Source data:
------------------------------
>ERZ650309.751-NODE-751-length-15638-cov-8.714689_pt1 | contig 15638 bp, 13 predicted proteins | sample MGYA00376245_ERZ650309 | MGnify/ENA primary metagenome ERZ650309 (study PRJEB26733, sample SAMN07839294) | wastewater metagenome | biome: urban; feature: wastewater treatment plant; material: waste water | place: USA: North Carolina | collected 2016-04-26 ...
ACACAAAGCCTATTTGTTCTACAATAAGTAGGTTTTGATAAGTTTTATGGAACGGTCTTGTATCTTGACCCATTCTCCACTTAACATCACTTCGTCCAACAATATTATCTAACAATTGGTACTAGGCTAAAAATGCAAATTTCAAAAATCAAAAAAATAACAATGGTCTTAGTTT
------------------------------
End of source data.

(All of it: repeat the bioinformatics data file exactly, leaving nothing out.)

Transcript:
>ERZ650309.751-NODE-751-length-15638-cov-8.714689_pt1 | contig 15638 bp, 13 predicted proteins | sample MGYA00376245_ERZ650309 | MGnify/ENA primary metagenome ERZ650309 (study PRJEB26733, sample SAMN07839294) | wastewater metagenome | biome: urban; feature: wastewater treatment plant; material: waste water | place: USA: North Carolina | collected 2016-04-26 ...
ACACAAAGCCTATTTGTTCTACAATAAGTAGGTTTTGATAAGTTTTATGGAACGGTCTTGTATCTTGACCCATTCTCCACTTAACATCACTTCGTCCAACAATATTATCTAACAATTGGTACTAGGCTAAAAATGCAAATTTCAAAAATCAAAAAAATAACAATGGTCTTAGTTT